Justice Department Finds Alaska Unnecessarily Segregates Children with Behavioral Health Disabilities in Institutions
The Department of Justice announced today that it found reasonable cause to believe that the State of Alaska violates the Americans with Disabilities Act (ADA) by failing to provide community-based services to children with behavioral health disabilities, relying instead on segregated, institutional settings — specifically, psychiatric hospitals and psychiatric residential treatment facilities. This finding comes at the conclusion of the department’s investigation into whether Alaska subjects children with behavioral health disabilities to unnecessary institutionalization in violation of Title II of the ADA.
“Each year, hundreds of children, including Alaska Native children in significant number, are isolated in institutional settings often far from their communities,” said Assistant Attorney General Kristen Clarke of the Justice Department’s Civil Rights Division. “Most of these children could remain in family homes if provided appropriate community-based services. We look forward to working with Alaska to bring the State into compliance with federal law and prevent the unnecessary institutionalization of children.”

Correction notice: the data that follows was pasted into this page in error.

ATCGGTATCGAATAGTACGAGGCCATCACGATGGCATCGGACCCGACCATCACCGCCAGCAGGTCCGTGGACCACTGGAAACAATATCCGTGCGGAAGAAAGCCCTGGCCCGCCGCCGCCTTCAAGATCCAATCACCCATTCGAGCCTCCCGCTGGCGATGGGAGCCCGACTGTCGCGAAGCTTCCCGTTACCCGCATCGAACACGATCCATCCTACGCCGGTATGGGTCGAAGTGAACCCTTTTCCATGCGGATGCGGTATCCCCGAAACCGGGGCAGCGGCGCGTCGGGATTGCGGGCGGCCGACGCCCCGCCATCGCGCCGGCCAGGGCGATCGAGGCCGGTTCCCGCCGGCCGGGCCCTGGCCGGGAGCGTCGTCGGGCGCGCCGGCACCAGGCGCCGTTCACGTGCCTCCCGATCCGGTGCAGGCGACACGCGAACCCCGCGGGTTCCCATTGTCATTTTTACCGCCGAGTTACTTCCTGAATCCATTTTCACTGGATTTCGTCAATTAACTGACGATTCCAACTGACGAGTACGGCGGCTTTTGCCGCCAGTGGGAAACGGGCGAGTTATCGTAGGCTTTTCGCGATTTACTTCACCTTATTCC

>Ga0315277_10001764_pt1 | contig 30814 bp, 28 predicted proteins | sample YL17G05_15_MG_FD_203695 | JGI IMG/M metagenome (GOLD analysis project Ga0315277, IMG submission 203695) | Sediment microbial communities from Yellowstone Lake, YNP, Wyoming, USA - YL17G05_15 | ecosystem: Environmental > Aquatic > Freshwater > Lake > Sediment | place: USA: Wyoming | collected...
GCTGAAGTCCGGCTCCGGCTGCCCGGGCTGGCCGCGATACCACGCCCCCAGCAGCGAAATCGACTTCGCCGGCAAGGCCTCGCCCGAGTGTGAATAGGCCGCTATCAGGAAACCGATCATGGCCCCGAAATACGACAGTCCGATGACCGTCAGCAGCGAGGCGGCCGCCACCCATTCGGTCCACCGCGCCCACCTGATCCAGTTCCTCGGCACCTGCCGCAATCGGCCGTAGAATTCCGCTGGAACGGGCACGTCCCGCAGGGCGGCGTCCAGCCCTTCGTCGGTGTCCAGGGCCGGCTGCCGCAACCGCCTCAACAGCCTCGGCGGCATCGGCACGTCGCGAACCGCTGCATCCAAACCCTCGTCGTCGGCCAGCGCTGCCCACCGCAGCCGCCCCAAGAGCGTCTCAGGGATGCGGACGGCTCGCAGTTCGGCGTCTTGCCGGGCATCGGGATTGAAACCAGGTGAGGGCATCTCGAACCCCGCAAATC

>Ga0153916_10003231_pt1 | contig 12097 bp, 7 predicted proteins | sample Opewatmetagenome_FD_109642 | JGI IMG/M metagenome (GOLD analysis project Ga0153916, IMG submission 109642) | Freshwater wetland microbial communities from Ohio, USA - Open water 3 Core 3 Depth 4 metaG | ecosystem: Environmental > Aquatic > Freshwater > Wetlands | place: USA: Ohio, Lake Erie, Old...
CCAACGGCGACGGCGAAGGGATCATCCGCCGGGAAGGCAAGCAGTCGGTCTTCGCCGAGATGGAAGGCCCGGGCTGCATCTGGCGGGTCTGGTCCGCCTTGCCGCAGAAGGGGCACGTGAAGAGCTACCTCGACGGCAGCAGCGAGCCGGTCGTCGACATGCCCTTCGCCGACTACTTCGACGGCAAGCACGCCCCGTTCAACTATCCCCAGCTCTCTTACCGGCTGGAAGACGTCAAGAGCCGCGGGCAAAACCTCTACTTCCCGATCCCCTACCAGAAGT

Children who are segregated in psychiatric residential treatment facilities commonly stay there longer than six months, and some of them are sent to states as distant as Texas and Missouri, thousands of miles from their families.
The department’s investigation found that Alaska’s system of care is heavily reliant on institutions and that key community-based services and supports needed to serve children with behavioral health disabilities in family homes, such as home-based family treatment, crisis services and therapeutic treatment home services, are often unavailable. As a result, many children with behavioral health disabilities, including a substantial number of Alaska Native children, are forced to endure unnecessary and unduly long admissions to psychiatric hospitals and psychiatric residential treatment facilities both within Alaska and in states across the country.
With today’s announcement, the department has concluded its third investigation in 2022 involving the unnecessary institutionalization of children with behavioral health disabilities.
Additional information about the Civil Rights Division of the Justice Department is available on its website at www.justice.gov/crt.